Moving along, following next is the initially simple, four-on-the-floor beat but gradually rising and engaging energy of “You’re the Best Thing about Me.” Another nostalgia-inducing experience comes next in the form of the pulsating, bass-oriented Americana of “Get Out of Your Own Way”—something that may be likened to a similar stylistic excursion of The Killers in their 2006 album, Sam’s Town, which U2 has after all explored deeply in 1988’s Rattle and Hum.

“American Soul” is the epitome of what some journalists dub as Stadium Rock— a big sounding, hard-rocking, sweat-triggering track of a song. Indeed, U2 still rocks! A change of mood ensues with the cool, punchy but soulful sway of “Summer of Love,” only to entice again the listener into excitement with the upbeat, Red Rocks–worthy “Red Flag Day.” And then there is the Pop gloss of the infectious, ’60s Garage Rock–inspired “The Showman (Little More Better).”

Later on “The Little Things that Give You Away” jangles and rings next, making the listener feel the familiar magic strums of The Edge and swaying him into submission to an experience of relaxed maturity. The same sonic and lyrical sentiment flows smoothly into “Landlady.” Thereafter is a throwback to U2’s ’90s Alternative Dance Rock phase – the mirrorball-worthy “The Blackout.”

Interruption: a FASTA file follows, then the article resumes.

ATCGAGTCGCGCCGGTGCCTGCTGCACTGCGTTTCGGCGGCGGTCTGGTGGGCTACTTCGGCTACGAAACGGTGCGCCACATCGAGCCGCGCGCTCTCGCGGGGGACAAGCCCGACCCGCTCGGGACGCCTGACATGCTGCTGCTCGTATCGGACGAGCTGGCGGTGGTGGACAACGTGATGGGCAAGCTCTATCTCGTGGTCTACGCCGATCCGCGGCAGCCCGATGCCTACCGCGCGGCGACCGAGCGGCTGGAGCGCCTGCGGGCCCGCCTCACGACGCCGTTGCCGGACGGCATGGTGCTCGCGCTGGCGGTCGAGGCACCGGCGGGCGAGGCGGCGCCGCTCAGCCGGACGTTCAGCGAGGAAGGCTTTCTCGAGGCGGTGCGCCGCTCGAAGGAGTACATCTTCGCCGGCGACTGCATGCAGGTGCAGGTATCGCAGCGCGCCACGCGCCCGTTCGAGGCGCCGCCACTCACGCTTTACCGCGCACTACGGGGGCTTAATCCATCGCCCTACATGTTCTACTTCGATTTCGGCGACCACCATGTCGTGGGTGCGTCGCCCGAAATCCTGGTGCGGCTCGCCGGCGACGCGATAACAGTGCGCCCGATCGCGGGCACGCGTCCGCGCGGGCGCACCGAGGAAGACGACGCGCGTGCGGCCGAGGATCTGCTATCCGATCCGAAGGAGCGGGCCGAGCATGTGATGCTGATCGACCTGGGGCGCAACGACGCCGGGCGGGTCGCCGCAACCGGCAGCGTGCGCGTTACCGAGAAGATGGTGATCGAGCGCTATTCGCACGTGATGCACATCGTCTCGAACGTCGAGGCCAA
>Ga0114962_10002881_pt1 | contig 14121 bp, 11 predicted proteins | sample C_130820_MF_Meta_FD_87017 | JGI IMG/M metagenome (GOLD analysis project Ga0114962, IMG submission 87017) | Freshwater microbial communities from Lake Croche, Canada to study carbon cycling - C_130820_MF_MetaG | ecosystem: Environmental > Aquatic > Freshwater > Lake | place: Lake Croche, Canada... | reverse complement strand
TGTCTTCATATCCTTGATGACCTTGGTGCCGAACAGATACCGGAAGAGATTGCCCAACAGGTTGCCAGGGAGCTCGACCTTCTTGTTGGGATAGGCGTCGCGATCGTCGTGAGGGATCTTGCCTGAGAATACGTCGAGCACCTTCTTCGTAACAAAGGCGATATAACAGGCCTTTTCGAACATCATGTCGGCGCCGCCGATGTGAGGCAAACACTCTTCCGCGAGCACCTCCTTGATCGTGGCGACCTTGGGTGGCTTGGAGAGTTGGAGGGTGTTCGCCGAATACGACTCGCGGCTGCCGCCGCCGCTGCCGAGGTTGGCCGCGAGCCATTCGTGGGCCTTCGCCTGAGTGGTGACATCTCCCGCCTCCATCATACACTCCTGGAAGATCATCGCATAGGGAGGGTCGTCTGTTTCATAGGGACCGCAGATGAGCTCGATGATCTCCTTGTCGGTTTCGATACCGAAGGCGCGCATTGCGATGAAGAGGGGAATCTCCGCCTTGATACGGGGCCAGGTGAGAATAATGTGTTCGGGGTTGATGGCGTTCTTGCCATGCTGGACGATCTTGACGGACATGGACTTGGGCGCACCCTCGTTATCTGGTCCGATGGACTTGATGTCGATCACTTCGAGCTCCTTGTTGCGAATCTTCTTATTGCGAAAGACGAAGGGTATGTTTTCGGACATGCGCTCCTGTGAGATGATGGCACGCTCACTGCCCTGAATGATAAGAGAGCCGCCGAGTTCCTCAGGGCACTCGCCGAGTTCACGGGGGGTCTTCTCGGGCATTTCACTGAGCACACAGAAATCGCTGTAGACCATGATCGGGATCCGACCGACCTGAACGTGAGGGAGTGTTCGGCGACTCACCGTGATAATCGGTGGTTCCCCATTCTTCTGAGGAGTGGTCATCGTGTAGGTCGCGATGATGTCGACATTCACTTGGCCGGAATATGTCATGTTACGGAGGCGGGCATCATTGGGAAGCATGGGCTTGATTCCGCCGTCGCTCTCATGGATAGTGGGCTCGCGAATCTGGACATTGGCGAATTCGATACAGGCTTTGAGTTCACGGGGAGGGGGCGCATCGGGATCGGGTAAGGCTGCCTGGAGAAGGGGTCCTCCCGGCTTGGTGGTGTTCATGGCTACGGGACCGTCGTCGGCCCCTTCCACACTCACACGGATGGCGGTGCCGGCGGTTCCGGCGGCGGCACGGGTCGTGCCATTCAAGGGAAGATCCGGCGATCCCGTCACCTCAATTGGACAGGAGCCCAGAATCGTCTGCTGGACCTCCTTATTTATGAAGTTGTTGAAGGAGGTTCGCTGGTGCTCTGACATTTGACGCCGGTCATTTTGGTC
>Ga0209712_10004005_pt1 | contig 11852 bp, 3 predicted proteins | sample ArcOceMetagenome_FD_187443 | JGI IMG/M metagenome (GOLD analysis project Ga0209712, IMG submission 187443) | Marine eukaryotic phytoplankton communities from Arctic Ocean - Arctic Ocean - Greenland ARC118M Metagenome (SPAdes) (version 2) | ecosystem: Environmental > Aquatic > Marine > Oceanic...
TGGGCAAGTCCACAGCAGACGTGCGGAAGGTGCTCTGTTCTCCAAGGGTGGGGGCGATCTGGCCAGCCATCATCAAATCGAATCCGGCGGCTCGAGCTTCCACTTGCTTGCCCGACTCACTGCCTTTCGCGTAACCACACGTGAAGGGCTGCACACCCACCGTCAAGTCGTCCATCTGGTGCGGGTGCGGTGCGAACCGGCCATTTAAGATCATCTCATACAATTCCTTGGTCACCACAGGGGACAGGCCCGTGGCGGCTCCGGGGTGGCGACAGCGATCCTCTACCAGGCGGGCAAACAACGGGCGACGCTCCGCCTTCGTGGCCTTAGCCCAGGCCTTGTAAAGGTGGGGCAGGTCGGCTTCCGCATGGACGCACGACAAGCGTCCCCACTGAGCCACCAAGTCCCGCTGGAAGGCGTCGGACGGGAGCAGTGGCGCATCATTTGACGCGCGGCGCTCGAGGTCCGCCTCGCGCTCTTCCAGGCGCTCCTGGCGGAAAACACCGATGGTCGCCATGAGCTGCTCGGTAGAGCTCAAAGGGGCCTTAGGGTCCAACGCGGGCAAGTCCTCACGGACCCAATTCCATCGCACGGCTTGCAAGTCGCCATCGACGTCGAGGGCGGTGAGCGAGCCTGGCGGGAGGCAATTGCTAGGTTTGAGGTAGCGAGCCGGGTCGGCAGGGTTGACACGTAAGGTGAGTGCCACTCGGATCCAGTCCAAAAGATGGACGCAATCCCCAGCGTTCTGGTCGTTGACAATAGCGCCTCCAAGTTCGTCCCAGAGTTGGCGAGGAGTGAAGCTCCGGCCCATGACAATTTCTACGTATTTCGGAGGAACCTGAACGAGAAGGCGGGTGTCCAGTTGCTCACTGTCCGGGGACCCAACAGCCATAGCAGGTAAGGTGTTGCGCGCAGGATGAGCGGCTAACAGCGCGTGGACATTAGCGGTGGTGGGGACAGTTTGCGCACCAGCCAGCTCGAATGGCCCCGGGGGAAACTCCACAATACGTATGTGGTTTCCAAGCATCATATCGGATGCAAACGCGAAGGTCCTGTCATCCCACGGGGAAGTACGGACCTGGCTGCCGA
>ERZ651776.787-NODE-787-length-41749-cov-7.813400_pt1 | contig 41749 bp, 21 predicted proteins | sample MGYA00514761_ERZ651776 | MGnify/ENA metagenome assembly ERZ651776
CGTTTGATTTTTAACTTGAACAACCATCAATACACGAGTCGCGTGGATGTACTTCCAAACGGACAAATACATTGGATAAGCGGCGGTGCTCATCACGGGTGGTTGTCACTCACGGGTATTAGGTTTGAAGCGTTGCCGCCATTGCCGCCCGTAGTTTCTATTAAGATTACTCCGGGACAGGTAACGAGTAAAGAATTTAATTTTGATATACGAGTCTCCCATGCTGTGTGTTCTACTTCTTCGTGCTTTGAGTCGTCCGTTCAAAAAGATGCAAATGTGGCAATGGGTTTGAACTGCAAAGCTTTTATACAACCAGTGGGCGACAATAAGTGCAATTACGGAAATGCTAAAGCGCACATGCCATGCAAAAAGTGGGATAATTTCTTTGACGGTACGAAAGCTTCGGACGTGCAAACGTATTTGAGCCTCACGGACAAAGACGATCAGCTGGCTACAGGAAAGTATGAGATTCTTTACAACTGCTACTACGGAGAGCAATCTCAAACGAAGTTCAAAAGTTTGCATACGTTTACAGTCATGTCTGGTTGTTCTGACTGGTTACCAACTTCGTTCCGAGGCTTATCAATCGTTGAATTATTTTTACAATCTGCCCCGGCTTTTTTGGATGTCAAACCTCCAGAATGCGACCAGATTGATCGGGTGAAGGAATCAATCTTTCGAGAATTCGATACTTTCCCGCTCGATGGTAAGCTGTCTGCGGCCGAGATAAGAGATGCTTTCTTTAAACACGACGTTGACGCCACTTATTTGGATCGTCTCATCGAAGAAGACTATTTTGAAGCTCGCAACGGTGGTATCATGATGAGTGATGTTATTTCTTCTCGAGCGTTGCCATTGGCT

The penultimate track, “Love Is Bigger than Anything in Its Way,” is also what it proclaims—big words, big concepts, big sound; undulating, rising, mesmerizing, and then exploding into a dramatic sonic temperament, mixing U2’s old and contemporary tendencies. Brilliant! Finally, U2 wraps up the entire experience with another pensive and somber ballad, “13 (There Is a Light),” which beneath its dark aural serenity resides a flicker of hope for the future of the world.

Whatever critics might have to say about the unstoppable endurance of the once-little Irish band, the now larger-than-life U2 is definitely staying up there and floating in the blue skies. This is all with music having long succeeded in transforming innocence to experience—not only for themselves, but also for the world at large. For these reasons, CrypticRock gives Songs of Experience 4 out of 5 stars.

Purchase Songs of Experience:

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  • Nice review. Eloquently written and listened to without prejudice which is easier said than done with a band as divisive as U2. It’s an excellent album nonetheless – certainly their best since All That You Can’t Leave Behind.

  • Thank you very much, FR Mack.

    I am more inclined to assess an album based on what I hear and in consideration to the hard work of the band. I usually describe the music, and just let the individual listeners decide for themselves if the sound that I have described fits their personal taste or preference.

    For, at the end of the spin, the beauty of music is subjective.

    Happy Holidays!